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Contemporary Art Flourishes at New York City Churches
Friday, April 22, 2011
The late Gothic Revival Church of St. Paul the Apostle has become a modern art gallery in the past five years. In a nook on the left side of the church sits a stuffed white lamb atop a pillar wrapped in AstroTurf and gold bunting. The lamb, which is a piece called "Untitled" by the Bushwick, Brooklyn, artist Lori Merhige, twists its head slightly towards a 19th century devotional altar.
Father Frank Sabatté, 59, said his church bought the work because Merhige and other emerging artists are giving the church a fresh look at spirituality.
"Through their art, through their passion, they are giving us new connections, new insights into the transcendent — into mystery," he said.
Five years ago, the Paulist Fathers asked Father Sabatté, a Catholic priest for 30 years and an artist himself, to start a project that would bring contemporary art into the church. What resulted was "Openings." The project brings contemporary artists like Merhige into the church with their work.
Sabatté finds artists by visiting the city's art schools. So far, he's met more than 300 of them.
"I didn't charge in and say, you know, 'Hi, I'm Frank Sabatté, and boy, aren't you lucky to have me here,'" he said. "I would ask them, you know, 'What is it that's pulling you? What's stirring inside of you? What's moving you in this direction?'"
Through that process, Sabatté (pictured right) has brought the work of 60 artists to the halls of St. Paul the Apostle. Shows at the church that once brought in 40 people now draw hundreds of young art lovers.
"Many of them under 25 or so. Hipsters, we had artists, we had Catholics, we had angry ex-Catholics, we had Protestants, we had Buddhists, we had Hindus," he said. "And they hung out!"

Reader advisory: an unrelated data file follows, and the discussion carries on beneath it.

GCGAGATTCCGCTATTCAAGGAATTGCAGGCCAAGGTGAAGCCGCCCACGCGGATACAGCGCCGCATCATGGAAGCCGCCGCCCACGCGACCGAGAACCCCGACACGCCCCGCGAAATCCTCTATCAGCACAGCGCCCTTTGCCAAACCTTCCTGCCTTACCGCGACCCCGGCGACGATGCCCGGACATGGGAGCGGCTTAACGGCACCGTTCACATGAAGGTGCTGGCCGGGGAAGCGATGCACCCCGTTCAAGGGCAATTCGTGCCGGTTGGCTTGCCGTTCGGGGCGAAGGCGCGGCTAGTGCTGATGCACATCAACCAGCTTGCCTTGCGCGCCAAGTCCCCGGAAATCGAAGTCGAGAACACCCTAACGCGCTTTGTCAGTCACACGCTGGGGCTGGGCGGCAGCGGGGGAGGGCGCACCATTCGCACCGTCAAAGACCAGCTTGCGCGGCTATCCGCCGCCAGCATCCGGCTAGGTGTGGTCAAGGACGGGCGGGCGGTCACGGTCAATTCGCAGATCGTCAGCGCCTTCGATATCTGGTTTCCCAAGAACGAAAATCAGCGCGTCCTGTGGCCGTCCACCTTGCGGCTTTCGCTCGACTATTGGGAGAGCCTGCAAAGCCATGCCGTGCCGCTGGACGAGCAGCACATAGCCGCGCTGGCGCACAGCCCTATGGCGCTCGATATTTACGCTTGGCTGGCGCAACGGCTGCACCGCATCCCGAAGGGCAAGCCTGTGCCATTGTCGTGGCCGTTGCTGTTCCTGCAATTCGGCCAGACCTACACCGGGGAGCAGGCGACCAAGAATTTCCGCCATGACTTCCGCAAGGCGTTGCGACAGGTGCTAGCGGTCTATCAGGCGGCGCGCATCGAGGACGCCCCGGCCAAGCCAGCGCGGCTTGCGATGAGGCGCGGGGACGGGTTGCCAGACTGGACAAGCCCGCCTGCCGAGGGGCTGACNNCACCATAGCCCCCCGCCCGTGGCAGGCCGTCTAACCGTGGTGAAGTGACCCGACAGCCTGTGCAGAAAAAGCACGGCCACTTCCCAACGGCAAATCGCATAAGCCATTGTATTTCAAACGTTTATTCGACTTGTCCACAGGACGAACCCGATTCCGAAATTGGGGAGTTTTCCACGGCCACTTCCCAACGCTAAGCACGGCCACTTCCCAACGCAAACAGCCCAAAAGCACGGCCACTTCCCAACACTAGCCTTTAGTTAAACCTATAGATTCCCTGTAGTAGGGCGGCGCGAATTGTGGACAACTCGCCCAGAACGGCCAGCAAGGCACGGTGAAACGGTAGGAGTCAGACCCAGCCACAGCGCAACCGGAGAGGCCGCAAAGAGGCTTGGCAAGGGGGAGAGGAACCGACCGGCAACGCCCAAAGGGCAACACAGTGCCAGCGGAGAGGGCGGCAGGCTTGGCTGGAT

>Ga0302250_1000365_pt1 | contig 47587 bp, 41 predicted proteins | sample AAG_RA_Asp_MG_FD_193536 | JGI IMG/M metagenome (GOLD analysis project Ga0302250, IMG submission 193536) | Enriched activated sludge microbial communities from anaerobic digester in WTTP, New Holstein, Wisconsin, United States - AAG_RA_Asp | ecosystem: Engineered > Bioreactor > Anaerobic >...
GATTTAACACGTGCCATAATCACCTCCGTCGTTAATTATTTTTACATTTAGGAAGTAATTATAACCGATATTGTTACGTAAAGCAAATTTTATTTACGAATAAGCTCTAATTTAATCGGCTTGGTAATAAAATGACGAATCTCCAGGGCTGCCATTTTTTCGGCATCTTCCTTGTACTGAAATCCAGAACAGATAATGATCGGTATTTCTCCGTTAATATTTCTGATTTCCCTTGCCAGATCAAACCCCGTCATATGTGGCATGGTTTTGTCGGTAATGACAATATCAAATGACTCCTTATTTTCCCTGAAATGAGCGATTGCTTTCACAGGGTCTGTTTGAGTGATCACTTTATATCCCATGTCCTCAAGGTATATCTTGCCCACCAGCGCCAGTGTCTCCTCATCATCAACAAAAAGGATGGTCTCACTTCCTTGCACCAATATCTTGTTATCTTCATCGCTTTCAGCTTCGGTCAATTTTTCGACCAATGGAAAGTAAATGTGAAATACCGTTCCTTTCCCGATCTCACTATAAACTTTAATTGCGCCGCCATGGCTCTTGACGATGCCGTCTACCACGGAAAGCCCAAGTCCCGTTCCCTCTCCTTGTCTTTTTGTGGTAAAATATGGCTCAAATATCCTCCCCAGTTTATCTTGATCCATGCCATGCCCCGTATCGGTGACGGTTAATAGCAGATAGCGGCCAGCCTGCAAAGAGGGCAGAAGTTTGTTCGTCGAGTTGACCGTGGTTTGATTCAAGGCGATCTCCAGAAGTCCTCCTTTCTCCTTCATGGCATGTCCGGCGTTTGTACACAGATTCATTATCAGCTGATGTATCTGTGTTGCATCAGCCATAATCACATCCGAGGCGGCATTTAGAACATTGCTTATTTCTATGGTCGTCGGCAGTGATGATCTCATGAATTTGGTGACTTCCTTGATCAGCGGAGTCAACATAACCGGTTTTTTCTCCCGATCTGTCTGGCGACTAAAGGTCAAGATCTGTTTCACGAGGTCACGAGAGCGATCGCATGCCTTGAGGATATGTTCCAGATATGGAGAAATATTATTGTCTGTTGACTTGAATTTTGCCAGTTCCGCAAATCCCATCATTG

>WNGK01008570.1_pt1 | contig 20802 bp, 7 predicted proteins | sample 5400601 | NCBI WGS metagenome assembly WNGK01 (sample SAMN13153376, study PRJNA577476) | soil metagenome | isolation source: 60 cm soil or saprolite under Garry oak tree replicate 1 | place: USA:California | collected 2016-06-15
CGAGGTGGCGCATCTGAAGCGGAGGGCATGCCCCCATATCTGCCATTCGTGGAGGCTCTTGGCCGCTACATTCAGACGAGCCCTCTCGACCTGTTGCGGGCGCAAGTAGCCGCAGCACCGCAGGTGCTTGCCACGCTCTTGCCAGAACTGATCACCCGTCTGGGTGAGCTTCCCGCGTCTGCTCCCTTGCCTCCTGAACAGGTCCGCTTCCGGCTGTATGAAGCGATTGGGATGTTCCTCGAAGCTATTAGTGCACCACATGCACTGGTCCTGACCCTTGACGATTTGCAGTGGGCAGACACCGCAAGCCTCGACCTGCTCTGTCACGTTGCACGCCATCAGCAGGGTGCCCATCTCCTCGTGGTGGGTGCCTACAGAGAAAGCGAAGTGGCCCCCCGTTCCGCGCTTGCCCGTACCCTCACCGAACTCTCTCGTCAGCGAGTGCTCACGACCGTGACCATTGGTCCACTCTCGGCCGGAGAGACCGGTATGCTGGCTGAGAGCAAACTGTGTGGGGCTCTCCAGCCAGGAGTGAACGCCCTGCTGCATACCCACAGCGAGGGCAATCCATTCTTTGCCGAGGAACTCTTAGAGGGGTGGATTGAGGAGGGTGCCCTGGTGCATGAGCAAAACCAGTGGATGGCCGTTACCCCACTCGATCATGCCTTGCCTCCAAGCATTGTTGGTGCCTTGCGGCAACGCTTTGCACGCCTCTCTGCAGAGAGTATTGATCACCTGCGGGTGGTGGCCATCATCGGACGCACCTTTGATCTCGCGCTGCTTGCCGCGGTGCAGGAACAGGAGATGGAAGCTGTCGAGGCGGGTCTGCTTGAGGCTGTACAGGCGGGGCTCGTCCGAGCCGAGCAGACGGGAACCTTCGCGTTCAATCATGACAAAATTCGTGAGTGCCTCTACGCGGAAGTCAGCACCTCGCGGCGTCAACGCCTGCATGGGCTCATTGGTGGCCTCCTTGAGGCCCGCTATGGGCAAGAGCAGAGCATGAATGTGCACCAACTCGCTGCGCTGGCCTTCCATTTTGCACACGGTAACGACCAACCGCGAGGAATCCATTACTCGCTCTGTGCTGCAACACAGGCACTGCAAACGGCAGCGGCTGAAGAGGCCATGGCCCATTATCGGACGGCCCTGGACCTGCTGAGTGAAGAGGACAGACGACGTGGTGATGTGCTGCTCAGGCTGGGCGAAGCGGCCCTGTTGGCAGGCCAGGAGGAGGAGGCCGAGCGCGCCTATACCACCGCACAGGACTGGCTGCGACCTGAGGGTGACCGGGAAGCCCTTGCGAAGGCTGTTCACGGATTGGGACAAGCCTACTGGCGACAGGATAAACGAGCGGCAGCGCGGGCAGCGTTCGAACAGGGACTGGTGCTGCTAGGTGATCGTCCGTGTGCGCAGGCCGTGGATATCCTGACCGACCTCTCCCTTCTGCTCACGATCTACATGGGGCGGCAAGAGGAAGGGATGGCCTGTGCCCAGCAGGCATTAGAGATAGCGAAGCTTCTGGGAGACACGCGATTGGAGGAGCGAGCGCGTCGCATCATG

Dayonel Mejia goes to church at St. Paul the Apostle. He likes Mehige's stuffed lamb beside the St. Agnes altar because it shows his church can keep up with the times.
"The passion that it brings out in people to make new art and to continue to express their faiths in, like, artistic ways is a great way to show that it's not dead," he said. "That the fate is not dead."
Several churches in the city have flourishing modern art programs, including St. Paul the Apostle, the Episcopal Cathedral Church of St. John the Divine and a Lutheran church in Midtown called St. Peter's.
Nyack College Art History Professor Dr. James Romaine says in the last decade, more and more churches are commissioning contemporary work because there's a growing interest in the intersection of modern art and faith.
"Ever since 9/11, there's been a lot more interest in issues of religion in contemporary life," he said. "And so, contemporary art often reflects the ways in which contemporary life addresses certain issues."
A little bit further uptown near Columbia University, the Cathedral of St. John the Divine has an abstract show up called "Stations" by Gregory Botts.
Reverend Thomas Miller, who is the canon for liturgy and the arts at St. John the Divine, said the show made it possible for people to sit in the cathedral's main worship area while pondering the 14 Stations of the Cross--the final hours of Jesus.
"As you go along from one around to 14, the blue square or rectangle changes its position on the canvas and that in itself is a kind of pilgrimage," Miller said.
St. John the Divine has contemporary art displayed throughout its cathedral, including a gleaming gilded triptych by graffiti artist Keith Haring and a massive black walnut "Peace Table" by George Nakashima.
Reverend Miller said some people don't know what to make of the abstract art in such an old, lofty cathedral. But the church wants to show all kinds of art--ugly and beautiful.
"We almost make a point of looking sometimes to make sure what is unlovely and unloved is included in this place," he said.
Not all church goers are on board with the mix of modern and traditional art in their church. A parishioner at St. Paul the Apostle, Nora Cocheo, is not a fan.
"I think we need you know brand new and breaking boundaries and all that, but it's appalling," she said.
On Saturday, the day before Easter, the Church of St. Paul the Apostle puts up a new show of paintings by Alfonse Borysewicz called "Eastertide." St. Peter's has an exhibit of weaving by Ann Sherwin Bromberg up and has extended its show of abstract, red collages by Barbara Brocklebank. In addition to its contemporary art on view, St. John the Divine is planning a contemporary art show this September that its hopes will include a 200-foot crocheted river and two massive sculpted phoenixes.
Back at St. Paul the Apostle, Father Frank Sabatté has heard that artists who show their work in church have been moved spiritually. But he's not trying to convert anyone.
"Jesus said, 'You plant seeds,' but I really don't think that Jesus had a hidden agenda," he said, adding that that was a conversation to be had between the artists and their maker.